October is dysautonomia awareness month so I wanted to take this chance to talk about how this condition affects my body and life. It’s one of my conditions that I talk about the least so this is my opportunity to share with you what the condition is and what it does to my body.
I have a condition called postural orthostatic tachycardia syndrome, which was diagnosed in 2014, this is one of many conditions that comes under the dysautonomia umbrella. PoTs comes with many symptoms, none of us will be exactly the same or experience every symptom, so this blog will be about the symptoms I have suffered but I would love to hear about how PoTs has affected others!
Postural tachycardia patients suffer from an orthostatic intolerance, this means that many symptoms appear when we are upright, particularly when standing up, but can be eased by lying down. This is caused by an abnormality in the autonomic nervous system and leaves you with extreme dizziness, often leading to fainting, headaches, palpitations and extreme sweating. Standing will raise our heartbeats by more than 30 bpm and I personally suffer from an extreme drop in blood pressure but not all patients find this happens. Your autonomic nervous system is in control of regulating your heart beat and blood pressure, stress response, how much you sweat, bladder control and your digestion. As you can imagine, your autonomic system having a fault has a huge impact on how your body can regulate all of these things.
As I mentioned, not all of us will experience the same symptoms but here are some that I have experienced over the last two and a half years; dizziness, syncope (fainting), frequent heart palpitations, brain fog (although this is also a symptom of ME so maybe I have double brain fog?…), tremors in my limbs, shortness of breath, excessive sweating upon standing up or after standing for more than a few minutes (sexy, right?), chest pains and blurred vision. These symptoms can be manageable but are made worse by standing up very quickly, extreme heat, showering, when I’ve had to spend a large amount of time in bed due to ME, standing for more than a few minutes, and after eating refined sugars.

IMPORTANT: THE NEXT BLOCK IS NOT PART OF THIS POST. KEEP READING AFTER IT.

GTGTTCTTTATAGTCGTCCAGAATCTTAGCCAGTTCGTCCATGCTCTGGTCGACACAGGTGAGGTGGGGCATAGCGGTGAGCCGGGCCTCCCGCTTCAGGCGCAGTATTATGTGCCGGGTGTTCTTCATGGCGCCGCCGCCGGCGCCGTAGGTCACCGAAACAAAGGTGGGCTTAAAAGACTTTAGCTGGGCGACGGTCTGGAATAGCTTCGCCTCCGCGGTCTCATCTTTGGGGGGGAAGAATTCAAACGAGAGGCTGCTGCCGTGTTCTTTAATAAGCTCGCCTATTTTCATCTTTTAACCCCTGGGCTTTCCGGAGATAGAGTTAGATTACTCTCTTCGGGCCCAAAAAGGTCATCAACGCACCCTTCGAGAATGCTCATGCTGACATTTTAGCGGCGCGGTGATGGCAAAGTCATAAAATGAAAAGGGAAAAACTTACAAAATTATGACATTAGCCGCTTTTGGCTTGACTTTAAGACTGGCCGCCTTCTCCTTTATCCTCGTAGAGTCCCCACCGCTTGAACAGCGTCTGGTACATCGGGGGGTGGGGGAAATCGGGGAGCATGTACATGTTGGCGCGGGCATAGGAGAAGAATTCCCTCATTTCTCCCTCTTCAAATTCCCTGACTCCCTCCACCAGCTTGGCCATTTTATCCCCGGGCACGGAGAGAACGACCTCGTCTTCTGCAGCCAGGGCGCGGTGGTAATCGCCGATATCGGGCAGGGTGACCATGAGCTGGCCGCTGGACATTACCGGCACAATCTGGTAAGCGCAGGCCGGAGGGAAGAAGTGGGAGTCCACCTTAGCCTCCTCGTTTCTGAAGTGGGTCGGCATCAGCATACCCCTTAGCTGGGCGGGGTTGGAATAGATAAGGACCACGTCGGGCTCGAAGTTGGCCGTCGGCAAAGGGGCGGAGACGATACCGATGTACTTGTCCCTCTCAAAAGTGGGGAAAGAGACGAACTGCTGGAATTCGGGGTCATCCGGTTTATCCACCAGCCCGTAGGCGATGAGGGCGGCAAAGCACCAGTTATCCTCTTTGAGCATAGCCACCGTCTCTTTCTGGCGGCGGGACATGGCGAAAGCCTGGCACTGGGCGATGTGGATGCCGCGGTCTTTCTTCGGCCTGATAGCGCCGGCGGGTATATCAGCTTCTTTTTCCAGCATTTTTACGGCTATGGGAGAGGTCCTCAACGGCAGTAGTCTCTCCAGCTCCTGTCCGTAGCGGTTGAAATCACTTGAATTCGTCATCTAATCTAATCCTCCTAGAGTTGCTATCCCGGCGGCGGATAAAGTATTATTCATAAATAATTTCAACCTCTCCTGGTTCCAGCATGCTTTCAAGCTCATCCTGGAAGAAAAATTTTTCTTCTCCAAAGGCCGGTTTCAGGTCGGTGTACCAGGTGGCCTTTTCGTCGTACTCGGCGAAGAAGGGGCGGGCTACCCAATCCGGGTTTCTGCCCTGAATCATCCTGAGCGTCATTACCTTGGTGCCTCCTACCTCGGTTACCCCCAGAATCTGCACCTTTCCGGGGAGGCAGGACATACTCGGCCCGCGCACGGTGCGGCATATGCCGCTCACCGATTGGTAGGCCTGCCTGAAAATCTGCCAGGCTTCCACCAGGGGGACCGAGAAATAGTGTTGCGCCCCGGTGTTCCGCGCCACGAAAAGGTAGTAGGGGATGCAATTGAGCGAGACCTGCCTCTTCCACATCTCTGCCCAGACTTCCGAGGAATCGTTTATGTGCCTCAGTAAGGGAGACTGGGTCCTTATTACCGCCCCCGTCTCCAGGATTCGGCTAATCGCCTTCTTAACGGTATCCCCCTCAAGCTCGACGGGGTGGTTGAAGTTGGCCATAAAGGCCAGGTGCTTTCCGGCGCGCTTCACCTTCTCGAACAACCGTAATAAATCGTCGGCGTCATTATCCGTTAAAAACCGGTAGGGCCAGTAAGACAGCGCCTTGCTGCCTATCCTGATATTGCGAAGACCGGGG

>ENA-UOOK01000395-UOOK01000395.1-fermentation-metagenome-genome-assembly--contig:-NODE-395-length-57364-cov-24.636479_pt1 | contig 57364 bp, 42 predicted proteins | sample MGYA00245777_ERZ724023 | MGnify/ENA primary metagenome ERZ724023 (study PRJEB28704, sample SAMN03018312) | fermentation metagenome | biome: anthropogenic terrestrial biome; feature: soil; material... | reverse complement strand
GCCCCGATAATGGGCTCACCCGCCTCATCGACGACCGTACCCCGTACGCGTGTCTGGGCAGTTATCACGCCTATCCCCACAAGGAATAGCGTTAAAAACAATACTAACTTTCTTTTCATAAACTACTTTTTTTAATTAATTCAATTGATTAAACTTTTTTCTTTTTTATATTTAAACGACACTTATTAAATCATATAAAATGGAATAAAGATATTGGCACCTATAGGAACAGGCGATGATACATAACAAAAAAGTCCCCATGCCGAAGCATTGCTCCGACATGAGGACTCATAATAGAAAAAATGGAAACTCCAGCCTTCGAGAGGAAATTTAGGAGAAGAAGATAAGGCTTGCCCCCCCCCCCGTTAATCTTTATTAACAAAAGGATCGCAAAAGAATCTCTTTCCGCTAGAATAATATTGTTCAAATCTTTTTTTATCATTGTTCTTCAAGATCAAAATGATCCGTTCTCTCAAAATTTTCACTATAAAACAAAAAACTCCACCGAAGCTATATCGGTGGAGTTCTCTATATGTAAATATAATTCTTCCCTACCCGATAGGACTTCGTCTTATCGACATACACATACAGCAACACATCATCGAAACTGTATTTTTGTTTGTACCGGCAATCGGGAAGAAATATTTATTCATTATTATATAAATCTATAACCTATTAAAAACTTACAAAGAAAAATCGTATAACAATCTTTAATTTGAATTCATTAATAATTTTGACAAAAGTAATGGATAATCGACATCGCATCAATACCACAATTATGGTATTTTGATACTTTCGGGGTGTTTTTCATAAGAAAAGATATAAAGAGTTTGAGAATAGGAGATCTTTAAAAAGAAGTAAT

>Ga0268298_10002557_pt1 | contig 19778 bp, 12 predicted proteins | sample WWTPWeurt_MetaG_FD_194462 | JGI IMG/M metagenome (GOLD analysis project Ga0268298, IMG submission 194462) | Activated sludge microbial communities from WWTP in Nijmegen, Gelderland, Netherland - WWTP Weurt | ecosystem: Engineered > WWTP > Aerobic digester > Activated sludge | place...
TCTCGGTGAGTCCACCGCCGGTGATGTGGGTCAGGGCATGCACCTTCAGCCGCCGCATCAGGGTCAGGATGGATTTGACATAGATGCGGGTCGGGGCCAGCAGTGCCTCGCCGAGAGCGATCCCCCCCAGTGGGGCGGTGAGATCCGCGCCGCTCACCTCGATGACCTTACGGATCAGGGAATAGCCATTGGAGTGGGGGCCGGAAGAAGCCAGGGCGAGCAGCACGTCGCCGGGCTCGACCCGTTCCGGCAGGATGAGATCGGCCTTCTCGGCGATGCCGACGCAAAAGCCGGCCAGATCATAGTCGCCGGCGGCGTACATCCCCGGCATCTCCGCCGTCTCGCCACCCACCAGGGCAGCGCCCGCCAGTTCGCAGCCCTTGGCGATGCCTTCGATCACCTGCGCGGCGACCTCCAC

For the first thirteen months after being diagnosed with PoTs, I managed to control my symptoms with a change in lifestyle. I would avoid standing quickly, or standing for a long time, especially in heat, and not eat huge amounts of refined sugar. Unfortunately after thirteen months of this my symptoms stopped being controlled simply by lifestyle changes and I was put on a medication called Fludrocortisone. Fludrocortisone is a synthetic steroid and helps to increase the volume of blood within my blood cells. By taking 200 micrograms of this each morning, my symptoms are greatly eased but never go away completely. Although, this is not helped by my inability to produce enough cortisol which makes regulating my blood pressure even more difficult, I can never make life easy for myself!
Hopefully this will have opened a few eyes to a mostly unheard of chronic illness and may even help a few who have been suffering with these symptoms but have so far had no explanation. If any of you would like to find out more I’d suggest looking at www.potsuk.org which is full of information, stories from spoonies and free printable leaflets about all aspects of this condition.
I’d love to hear about any others who suffer with any form of dysautonomia and any ways they’ve found to control symptoms, with or without meds.
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